Photo Credit: KOCHEVAR LAB At Wellman center

References: Microvascular anastomosis using a photochemical tissue bonding technique: Lasers in Surgery and Medicine  Volume 39 Issue 9, Pages 716 – 722
Electron Transfer Quenching of the Rose Bengal Triplet State: Photochemistry and Photobiology, 1997, 66(1): 15-25

Leave a Comment May 5, 2010

The Rain Maker: Laser-induced Water Condensation

No, I am not talking about John Grisham novel, rather I am talking about a new study published today in Nature Photonics which uses laser energy to induce rain! Researchers at Freie Universität Berlin, Université de Genève and CNRS France have developed a technique called Laser-induced Water Condensation where they use a high energy pulsed femtosecond laser to form a guided filament which can be used to induce water-cloud condensation in free sub-saturated atmosphere . They conducted laboratory as well as field experiments to test the technique and the researchers are very optimistic that with further optimization of various parameters, it can be used to seed the clouds and form rain in parched dryer parts of the world without any danger of any side effects to the environment. Usually, conventional techniques for seeding the cloud include adding silver iodide molecules to upper atmosphere or sodium, potassium, lithium based salts in lower atmosphere to induce cloud condensation. But theses techniques have issues due to side-effects it can cause to the environment. This new technique described in the current study has no such side effects. The pulsed femtosecond laser can form a long filament shaped plasma by altering the refractive index of the air and self focusing nature of such laser beams. These plasma filaments when interact with air molecules ionize the Nitrogen and Oxygen molecule and provide the seeding material for condensation process. In their lab experiments , the researchers were able to increase the volume of condensed water droplets by 50% by laser-induced process. You can see in the video here showing the effect of plasma filament on the number and size of condensed particles in the saturated chamber (230% saturation). The flashes you see are the result of increase in the scattering of probe laser due to increased size and number concentration of water droplets in the chamber due to laser-induced water condensation process.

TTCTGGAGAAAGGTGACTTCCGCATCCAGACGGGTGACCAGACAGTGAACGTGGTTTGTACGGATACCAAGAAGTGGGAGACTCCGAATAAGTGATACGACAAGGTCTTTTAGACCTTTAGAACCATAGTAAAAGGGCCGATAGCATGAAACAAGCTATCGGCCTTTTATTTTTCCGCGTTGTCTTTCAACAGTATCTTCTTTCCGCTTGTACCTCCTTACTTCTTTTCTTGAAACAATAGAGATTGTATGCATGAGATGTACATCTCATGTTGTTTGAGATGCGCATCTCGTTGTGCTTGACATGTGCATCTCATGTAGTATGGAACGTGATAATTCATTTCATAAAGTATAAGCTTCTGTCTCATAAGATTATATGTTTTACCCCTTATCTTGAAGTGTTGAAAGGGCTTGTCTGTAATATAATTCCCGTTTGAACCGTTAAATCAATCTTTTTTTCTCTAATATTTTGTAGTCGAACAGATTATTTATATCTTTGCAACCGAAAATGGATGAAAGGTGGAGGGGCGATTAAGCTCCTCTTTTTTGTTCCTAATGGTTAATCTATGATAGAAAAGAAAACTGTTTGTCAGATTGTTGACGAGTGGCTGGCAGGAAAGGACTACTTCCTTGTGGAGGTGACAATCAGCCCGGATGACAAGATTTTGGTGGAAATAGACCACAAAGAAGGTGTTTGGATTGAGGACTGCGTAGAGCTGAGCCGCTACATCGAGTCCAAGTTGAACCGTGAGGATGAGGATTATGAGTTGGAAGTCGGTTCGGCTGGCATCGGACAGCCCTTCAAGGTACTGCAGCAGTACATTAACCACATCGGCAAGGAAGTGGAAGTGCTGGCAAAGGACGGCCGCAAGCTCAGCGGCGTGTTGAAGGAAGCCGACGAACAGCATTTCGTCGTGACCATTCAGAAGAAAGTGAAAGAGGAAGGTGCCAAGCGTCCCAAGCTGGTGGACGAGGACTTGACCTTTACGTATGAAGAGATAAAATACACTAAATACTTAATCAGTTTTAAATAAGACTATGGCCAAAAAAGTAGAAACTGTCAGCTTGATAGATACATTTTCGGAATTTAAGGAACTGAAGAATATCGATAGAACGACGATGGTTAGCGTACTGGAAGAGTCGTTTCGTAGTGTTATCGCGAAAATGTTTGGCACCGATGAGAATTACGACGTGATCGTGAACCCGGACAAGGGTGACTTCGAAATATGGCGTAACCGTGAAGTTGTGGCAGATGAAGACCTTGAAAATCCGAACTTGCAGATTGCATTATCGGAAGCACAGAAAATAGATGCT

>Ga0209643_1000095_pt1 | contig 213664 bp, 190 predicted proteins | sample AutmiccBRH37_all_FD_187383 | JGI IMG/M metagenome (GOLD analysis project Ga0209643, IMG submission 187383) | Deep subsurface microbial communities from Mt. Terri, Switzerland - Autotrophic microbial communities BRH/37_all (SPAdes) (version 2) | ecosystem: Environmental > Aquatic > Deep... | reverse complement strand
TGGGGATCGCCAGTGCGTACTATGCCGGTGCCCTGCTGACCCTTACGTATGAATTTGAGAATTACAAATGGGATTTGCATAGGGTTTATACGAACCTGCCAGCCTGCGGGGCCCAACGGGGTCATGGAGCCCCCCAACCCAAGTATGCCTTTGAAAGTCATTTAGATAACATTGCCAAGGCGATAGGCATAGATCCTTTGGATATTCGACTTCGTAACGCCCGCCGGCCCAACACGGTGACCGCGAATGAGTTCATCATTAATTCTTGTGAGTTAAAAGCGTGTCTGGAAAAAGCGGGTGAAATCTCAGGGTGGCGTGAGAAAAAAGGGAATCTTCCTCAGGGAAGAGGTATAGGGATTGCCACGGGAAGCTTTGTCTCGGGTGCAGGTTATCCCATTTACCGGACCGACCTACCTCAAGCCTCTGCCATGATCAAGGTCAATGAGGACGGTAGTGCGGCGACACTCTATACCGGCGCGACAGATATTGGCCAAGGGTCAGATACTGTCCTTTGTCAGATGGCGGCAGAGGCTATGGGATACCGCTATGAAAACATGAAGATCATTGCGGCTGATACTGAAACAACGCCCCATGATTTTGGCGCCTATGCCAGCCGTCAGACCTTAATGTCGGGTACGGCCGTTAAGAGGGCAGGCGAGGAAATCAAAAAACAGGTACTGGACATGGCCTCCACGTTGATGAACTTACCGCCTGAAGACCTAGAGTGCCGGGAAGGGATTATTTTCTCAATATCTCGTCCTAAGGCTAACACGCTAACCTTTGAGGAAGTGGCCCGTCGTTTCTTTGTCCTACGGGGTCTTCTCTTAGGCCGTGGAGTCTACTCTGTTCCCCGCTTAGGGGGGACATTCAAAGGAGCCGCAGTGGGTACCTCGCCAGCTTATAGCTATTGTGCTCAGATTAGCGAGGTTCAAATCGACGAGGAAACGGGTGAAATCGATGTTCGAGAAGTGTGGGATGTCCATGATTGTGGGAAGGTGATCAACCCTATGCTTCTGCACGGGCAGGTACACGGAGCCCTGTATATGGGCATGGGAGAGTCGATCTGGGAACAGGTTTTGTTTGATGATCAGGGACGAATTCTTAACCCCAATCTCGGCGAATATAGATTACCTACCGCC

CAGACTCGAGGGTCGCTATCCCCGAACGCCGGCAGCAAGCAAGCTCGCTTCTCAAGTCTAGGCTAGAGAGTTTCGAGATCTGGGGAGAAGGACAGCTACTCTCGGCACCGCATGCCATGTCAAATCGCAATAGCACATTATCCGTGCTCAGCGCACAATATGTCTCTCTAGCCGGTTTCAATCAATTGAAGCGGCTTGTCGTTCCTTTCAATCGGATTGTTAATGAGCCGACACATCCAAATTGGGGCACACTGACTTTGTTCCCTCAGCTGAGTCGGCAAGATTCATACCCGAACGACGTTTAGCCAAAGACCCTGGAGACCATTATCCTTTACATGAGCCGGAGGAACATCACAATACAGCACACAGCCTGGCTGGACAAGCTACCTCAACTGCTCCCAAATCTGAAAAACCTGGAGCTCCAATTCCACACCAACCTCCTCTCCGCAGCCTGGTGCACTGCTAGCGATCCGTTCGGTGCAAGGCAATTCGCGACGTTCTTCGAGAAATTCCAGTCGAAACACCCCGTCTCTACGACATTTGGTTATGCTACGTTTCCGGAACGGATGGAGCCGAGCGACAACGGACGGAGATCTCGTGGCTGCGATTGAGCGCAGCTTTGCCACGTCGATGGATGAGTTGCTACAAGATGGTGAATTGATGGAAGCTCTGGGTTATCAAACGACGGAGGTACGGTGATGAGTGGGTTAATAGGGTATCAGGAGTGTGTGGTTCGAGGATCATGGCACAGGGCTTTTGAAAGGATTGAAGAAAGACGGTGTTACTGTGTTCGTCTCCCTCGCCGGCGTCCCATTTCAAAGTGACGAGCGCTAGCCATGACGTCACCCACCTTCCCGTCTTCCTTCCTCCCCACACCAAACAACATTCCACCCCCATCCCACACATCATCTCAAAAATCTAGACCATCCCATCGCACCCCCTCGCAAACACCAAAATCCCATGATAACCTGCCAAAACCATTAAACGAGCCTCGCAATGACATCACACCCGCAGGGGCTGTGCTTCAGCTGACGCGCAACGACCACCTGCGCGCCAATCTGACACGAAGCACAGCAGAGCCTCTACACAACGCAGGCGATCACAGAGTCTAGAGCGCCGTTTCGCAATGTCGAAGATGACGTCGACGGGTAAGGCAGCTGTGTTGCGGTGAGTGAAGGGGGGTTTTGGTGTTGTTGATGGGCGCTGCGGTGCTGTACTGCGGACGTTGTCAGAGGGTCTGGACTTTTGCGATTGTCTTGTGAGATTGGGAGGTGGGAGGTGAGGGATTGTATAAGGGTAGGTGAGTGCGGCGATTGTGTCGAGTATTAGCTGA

Even though the researchers feel that with proper optimization and further study, this method can be used in real world, but  some researchers are not too optimistic about it due to certain issues. The major issue being the relative humidity condition, the lab experiments were performed at relative humidity of about 230% which is never the case in atmosphere ( maximum ~ 101 %). So, the lab results can not be expected to be achieved in the atmospheric conditions. To counter that, the researchers in current study also performed experiments in open atmosphere in Berlin and LIDAR data showed the enhancement in condensation process using laser. Another issue can be the laser span, in order to increase the laser-induced effect to larger volumes of the cloud, an effective laser spanning technique will be needed. Nonetheless, it’s an interesting study, atleast from the proof of concept point of view.
Source: Nature Photonics : 2 May 2010 | doi:10.1038/nphoton.2010.115

Picture Credit: Jean-Pierre Wolf/University of Geneva  and New Scientist

1 Comment May 3, 2010

Source of Water on Earth– Icy Asteroids?

It’s still not clear what led to formation of huge reservoirs of water on the earth’s surface. But recent discovery of ice on asteroid might be able to provide few answers or lead us to think in different direction about how our solar system was formed. Asteroids are basically failed planets and these huge chunks are remainants or you can say building blocks of our solar system. Asteroid belt lies in between Mars and Jupiter and these celestial bodies have largely remained unchanged all these past 4 billion years, unlike the planets, and so studying asteroids might provide clues to how our solar system evolved including the answer to the question “Why our Earth is blue?”. Scientists until recently thought that these asteroids are too close to the sun (orbiting at 297 million miles from sun) for them to retain any water on their surface, but these ideas have been debunked by few recent discoveries including the present one where scientists have found presence of water and organic materials on the asteroids surface. Recent study, published in latest edition of Nature, shows the presence of thin coating of ice and other organic compounds on asteriod 24 Themis by using absorption spectroscopy. This leads us to speculate that maybe these asteroids were the first source of water on earth’s surface when they smashed our dry earth and left huge reservoirs of water during the Late Heavy Bombardment period (LHB). Recently NASA’s instrument onboard India’s Chandrayan-1 spacecraft  discovered ice caps on the North pole of the moon as well by measuring OH species using combination of near IR and UV-Vis spectroscopic data. Here are some absorption spectra from the recent asteroid study by Rivkin showing the detection of water at 3.1 µm (0.4µm wide), C-H stretching at 3.4-3.5 µm, and aromatic compound stretch bands at 3.3 µm. (The spectra images have been linked to the article in Nature and so if you are not able to see the images, probably you might need Nature subscription to view it).

Reference: Detection of ice and organics on an asteroidal surface, Andrew S. Rivkin& Joshua P. Emery, Nature Volume: 464, Pages: 1322–1323 Date published: (29 April 2010) DOI: doi:10.1038/nature09028

Picture Source:Asteroid Illustration- NASA; Absorption Spectra- Nature©

Leave a Comment April 29, 2010